A gentle story with a touch of Tom’s Midnight Garden, and a pinch of the Brontes/Austens.
A thoughtful story from Beckett, rather than being another tiresome story of xenolinguistics/psychology.
Stories by Jon Ingold, Lavie Tidhar, Jason Sanford, Suzanne Palmer and Will McIntosh, with Ingold the pick of the ish imho.
Climate change is making it very hot in Austin, Texas, and a middle-aged teacher is struggling, as with many, to deal with the impact on his daily life.
A whaling vessel is sunk after colliding with a monstrous Gojira.
A clever take on what the role of the war artist might (has?) become in the 21st century.
Another macabre tale from New Orleans from the seemingly Duracell Extra-powered Cowdrey
McIntosh comes up trumps with a vividly realised protagonist and a setting.
A lengthy story that didn’t really gel for me.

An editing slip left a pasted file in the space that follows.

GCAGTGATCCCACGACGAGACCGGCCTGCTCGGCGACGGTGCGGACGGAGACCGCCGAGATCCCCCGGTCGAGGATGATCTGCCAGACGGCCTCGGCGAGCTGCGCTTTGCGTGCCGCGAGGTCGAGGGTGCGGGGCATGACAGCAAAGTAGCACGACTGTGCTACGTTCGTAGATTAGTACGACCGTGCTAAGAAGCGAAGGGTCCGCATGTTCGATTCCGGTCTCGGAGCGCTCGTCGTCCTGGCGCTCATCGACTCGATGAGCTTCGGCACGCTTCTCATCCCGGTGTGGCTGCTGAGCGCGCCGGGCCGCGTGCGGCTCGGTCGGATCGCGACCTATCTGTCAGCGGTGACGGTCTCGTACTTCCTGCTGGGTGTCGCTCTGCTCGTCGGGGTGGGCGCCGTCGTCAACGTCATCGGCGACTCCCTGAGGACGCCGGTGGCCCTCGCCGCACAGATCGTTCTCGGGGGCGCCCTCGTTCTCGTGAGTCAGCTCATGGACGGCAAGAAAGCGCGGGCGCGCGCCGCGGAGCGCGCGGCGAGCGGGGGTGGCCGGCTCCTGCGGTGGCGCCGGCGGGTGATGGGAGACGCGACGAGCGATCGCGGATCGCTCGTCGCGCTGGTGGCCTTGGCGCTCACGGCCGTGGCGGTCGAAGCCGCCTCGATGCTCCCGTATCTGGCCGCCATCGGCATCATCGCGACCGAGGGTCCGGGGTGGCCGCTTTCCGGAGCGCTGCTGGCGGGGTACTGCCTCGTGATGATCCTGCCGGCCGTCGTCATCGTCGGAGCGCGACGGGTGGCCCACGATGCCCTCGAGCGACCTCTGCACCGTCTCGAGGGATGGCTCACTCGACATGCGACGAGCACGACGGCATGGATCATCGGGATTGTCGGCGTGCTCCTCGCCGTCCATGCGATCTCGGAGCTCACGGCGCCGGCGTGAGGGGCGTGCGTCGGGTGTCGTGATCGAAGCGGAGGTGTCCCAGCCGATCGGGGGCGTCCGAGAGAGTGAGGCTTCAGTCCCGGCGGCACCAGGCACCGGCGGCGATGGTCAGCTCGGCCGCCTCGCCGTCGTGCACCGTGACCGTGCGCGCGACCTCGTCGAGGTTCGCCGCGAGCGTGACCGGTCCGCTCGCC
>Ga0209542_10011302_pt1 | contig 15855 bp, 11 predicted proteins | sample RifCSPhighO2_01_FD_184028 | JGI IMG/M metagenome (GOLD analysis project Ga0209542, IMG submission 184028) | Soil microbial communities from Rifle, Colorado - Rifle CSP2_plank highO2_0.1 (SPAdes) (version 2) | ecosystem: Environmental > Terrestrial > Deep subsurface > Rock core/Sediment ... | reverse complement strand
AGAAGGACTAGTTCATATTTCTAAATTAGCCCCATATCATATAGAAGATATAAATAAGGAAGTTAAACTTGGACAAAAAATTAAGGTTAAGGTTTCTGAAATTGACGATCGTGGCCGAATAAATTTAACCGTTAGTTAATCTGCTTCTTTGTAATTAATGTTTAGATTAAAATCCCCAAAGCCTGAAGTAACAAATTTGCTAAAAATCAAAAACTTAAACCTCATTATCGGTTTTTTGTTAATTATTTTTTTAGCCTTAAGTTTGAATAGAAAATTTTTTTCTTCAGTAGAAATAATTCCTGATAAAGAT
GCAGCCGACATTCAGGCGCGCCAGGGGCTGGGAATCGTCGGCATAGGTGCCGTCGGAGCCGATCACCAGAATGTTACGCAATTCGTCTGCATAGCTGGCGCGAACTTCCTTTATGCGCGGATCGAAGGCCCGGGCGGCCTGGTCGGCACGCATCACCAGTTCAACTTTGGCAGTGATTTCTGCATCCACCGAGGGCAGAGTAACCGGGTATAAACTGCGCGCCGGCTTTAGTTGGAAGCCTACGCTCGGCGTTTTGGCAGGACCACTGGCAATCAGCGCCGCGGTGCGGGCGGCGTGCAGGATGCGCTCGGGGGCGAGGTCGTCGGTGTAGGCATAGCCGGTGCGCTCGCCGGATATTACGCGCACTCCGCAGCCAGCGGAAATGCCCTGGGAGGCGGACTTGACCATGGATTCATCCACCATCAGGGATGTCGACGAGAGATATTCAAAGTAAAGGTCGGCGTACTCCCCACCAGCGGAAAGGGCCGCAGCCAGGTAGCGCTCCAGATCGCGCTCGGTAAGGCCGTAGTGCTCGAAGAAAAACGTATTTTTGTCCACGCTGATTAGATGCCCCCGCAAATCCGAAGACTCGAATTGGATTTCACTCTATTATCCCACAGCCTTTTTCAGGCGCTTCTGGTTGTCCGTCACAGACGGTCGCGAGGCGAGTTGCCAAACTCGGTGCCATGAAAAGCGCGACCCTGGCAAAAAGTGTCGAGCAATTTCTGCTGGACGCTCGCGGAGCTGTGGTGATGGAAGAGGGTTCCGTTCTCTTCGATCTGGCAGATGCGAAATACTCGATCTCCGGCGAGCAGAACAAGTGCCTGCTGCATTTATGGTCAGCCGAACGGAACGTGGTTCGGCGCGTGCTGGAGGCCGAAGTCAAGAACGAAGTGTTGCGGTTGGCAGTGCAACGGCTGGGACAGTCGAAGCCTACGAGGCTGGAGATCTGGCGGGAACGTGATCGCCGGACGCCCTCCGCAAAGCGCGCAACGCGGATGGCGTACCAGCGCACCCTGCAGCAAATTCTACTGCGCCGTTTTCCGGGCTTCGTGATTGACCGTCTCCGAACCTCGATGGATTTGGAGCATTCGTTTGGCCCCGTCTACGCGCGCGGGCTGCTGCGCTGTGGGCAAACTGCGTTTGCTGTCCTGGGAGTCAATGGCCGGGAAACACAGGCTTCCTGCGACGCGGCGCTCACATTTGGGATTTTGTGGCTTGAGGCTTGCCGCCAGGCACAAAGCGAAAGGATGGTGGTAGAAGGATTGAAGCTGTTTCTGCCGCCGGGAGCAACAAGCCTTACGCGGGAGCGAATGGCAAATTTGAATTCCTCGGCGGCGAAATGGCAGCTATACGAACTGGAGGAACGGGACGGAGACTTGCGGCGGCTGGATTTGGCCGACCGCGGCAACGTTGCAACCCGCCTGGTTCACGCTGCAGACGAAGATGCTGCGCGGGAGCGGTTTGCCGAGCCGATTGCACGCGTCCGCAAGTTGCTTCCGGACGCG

A claustrophobic future, withshort-term contract engineers living in cramped subterranean quarters.
Reflective two-pager, in which the protagonist looks back on his lost love, who has turned her back on life on Earth, and on him, for a future that is much less secure, much less concrete, and much less human.
A look at faith and belief, through the impact of the ill-fated first (and only) extraterrestrial human colony.
Over 300,000 words of fiction as ever, although the volume is slimmer than usual…
Suburban lawn-mowing is interrupted by a nice young couple wanting to take some photographs.
There ain’t no mention of duelling banjos, but they were playing in my head whilst reading the story. Excellent.
Stories by Mary Robinette Kowal, Ian R. MacLeod, Carol Emshwiller, Alan DeNiro, Felicity Shoulders, Colin P. Davies, with MacLeod, Shoulders and DeNiro the pick of the bunch.
Science Fiction gives you the opportunity to explore the limits of humanity, and what it is to be human in the face of the alien.
Darkly humorous report on a wake for a fallen colleague